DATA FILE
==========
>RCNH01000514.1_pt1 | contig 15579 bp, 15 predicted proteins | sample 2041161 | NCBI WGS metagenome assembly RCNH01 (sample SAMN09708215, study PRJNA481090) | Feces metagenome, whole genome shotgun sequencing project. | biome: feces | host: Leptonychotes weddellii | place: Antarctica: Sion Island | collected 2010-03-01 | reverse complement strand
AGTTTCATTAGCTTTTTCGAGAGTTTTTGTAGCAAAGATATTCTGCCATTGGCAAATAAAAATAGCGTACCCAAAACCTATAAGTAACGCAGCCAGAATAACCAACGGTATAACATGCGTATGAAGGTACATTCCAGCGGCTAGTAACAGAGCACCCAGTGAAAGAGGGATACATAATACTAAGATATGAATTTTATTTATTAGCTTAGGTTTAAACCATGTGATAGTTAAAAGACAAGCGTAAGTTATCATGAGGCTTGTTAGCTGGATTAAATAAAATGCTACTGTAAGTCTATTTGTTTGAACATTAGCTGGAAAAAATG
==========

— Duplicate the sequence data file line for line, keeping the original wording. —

>RCNH01000514.1_pt1 | contig 15579 bp, 15 predicted proteins | sample 2041161 | NCBI WGS metagenome assembly RCNH01 (sample SAMN09708215, study PRJNA481090) | Feces metagenome, whole genome shotgun sequencing project. | biome: feces | host: Leptonychotes weddellii | place: Antarctica: Sion Island | collected 2010-03-01 | reverse complement strand
AGTTTCATTAGCTTTTTCGAGAGTTTTTGTAGCAAAGATATTCTGCCATTGGCAAATAAAAATAGCGTACCCAAAACCTATAAGTAACGCAGCCAGAATAACCAACGGTATAACATGCGTATGAAGGTACATTCCAGCGGCTAGTAACAGAGCACCCAGTGAAAGAGGGATACATAATACTAAGATATGAATTTTATTTATTAGCTTAGGTTTAAACCATGTGATAGTTAAAAGACAAGCGTAAGTTATCATGAGGCTTGTTAGCTGGATTAAATAAAATGCTACTGTAAGTCTATTTGTTTGAACATTAGCTGGAAAAAATG